Plastic waste has been turned into hydrogen in a ground-breaking process developed by scientists at Swansea University.
Dr. Moritz Kuehnel, of the university’s chemistry department, believes the method could be cheaper than recycling as any kind of plastic – not just polyethylene terephthalate (PET) – can be used without cleaning.
It is hoped the process of turning unwanted plastics into hydrogen could fuel cars in the future.
“There’s a lot of plastic used every year – billions of tonnes – and only a fraction of it is being recycled. We are trying to find a use for what is not being recycled,” Dr. Kuehnel told the BBC.
“But even if you do recycle it, it needs to be very pure – so only PET, nothing else mixed in with it…and it has to be clean, no grease, no oil.
“Potentially you need to wash it which is very expensive, and even if you do all of that, the plastic you get isn’t always as nice as virgin material.
“The beauty of this process is that it’s not very picky. It can degrade all sorts of waste.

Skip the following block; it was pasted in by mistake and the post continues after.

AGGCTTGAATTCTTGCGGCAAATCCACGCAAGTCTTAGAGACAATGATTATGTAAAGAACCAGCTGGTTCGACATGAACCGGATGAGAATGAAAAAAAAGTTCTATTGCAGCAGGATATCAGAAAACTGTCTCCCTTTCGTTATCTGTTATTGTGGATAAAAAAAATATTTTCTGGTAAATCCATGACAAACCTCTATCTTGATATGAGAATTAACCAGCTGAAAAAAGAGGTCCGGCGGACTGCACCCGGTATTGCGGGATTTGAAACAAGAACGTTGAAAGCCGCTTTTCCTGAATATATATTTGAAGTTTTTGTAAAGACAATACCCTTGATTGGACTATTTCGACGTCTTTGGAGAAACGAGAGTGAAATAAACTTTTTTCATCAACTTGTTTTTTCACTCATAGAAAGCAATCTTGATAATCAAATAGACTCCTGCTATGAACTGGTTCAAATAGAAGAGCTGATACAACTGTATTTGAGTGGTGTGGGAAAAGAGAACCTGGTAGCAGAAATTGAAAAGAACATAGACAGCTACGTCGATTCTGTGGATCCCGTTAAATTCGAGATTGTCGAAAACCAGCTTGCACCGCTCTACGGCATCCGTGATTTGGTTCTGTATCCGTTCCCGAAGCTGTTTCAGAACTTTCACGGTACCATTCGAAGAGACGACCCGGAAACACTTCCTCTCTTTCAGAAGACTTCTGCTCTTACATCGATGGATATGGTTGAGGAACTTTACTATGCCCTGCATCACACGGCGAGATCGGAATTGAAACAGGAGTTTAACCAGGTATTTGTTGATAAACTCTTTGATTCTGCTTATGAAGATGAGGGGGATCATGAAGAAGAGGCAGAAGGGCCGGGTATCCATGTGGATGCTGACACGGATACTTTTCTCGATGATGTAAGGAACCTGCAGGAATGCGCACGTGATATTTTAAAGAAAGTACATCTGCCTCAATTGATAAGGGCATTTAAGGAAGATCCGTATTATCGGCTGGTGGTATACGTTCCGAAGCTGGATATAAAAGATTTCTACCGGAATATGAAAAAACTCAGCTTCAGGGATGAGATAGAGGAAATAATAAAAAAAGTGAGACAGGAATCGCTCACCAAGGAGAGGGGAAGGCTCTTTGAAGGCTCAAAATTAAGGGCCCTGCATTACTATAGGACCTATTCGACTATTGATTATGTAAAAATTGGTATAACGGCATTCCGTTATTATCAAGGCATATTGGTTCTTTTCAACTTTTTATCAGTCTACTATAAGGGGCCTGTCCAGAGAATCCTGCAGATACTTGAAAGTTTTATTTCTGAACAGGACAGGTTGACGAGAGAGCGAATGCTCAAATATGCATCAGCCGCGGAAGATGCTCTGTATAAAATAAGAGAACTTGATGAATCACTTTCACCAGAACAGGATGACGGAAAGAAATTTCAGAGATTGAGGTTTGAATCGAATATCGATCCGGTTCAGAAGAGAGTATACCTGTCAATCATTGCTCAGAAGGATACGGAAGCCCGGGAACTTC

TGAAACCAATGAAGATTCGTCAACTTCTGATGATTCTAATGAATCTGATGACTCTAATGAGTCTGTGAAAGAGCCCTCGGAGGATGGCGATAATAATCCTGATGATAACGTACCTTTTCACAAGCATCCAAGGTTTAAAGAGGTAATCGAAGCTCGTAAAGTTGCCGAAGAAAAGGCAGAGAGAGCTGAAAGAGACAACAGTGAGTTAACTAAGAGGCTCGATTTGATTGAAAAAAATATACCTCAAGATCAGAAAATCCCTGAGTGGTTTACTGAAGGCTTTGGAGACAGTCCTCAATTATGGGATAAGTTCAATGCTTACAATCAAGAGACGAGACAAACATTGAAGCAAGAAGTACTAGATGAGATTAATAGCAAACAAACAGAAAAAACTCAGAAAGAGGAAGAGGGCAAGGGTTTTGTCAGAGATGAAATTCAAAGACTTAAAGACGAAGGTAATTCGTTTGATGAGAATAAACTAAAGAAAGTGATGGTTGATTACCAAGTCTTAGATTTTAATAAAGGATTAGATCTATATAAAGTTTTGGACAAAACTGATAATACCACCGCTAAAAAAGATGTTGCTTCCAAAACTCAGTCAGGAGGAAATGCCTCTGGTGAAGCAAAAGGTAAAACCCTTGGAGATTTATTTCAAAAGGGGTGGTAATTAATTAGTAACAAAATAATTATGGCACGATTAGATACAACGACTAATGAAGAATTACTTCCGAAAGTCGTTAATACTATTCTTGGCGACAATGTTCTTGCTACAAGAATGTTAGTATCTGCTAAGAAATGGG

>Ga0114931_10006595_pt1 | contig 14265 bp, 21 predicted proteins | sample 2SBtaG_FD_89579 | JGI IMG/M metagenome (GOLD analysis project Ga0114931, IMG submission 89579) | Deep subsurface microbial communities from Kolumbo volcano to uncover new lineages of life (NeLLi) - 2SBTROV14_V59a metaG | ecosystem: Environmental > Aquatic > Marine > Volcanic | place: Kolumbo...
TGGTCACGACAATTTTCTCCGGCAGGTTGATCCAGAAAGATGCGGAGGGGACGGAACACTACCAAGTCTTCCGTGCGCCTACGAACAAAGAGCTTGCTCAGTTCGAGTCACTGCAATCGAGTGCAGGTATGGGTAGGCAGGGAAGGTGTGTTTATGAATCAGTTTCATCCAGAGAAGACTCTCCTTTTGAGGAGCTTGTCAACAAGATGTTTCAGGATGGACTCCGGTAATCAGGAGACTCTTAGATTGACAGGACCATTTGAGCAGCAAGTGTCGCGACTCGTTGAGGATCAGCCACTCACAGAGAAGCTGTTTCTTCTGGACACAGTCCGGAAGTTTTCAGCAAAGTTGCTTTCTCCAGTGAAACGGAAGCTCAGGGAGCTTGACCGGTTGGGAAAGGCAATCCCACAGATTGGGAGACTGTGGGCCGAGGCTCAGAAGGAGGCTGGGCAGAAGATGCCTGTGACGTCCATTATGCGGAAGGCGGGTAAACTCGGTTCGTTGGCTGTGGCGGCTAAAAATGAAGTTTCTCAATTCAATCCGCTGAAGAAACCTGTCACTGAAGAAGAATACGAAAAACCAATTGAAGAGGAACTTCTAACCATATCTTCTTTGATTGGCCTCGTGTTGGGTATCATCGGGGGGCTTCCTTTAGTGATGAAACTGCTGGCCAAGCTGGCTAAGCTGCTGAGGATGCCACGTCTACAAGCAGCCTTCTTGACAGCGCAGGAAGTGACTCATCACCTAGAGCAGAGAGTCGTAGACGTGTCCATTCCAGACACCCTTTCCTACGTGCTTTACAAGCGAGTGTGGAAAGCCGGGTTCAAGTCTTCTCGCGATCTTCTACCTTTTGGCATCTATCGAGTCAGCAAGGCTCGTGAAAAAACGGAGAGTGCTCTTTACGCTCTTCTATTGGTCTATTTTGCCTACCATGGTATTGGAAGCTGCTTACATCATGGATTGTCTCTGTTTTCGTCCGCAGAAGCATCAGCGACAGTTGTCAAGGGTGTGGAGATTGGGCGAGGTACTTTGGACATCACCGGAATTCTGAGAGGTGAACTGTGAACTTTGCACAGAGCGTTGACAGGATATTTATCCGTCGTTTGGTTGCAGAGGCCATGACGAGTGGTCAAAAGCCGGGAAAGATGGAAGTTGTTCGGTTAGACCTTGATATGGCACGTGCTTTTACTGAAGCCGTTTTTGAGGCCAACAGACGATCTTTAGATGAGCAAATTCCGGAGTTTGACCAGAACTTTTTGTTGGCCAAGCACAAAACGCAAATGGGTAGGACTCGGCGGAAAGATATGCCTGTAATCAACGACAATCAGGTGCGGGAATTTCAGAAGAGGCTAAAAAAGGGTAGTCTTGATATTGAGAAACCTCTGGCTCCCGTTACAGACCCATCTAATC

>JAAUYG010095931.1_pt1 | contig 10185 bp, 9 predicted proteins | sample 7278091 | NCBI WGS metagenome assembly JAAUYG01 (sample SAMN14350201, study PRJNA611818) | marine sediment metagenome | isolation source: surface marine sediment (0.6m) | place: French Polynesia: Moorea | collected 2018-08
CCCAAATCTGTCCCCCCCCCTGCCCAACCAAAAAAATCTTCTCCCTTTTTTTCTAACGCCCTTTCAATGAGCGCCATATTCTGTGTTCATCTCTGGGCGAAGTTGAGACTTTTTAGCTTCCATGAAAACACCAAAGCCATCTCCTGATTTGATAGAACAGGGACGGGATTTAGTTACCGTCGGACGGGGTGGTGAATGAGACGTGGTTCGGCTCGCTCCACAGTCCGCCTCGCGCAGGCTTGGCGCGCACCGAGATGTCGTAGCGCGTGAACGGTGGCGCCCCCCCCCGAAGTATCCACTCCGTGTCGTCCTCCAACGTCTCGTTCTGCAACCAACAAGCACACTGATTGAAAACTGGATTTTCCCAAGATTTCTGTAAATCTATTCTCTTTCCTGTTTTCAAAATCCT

“Even if there is food or a bit of grease from a margarine tub, it doesn’t stop the reaction, it makes it better.
“The process produces hydrogen gas. You can see bubbles coming off the surface. You can use it, for example, to fuel a hydrogen car.”
Dr. Kuehnel says the work also shows how the remains of the plastic can be recycled to make new plastic.
“We get the hydrogen fuel and we get a chemical we can use to make new plastic,” said Dr. Kuehnel.
“We don’t make a full new plastic, we use just half of the material to make new plastic and the rest can be recycled – a clean, clear water bottle out of plastic.”
The process – still a few years from industrial level – involves adding a light-absorbing material to plastic, placing it in a solution and exposing it to sunlight, or a solar simulator lamp, to produce hydrogen.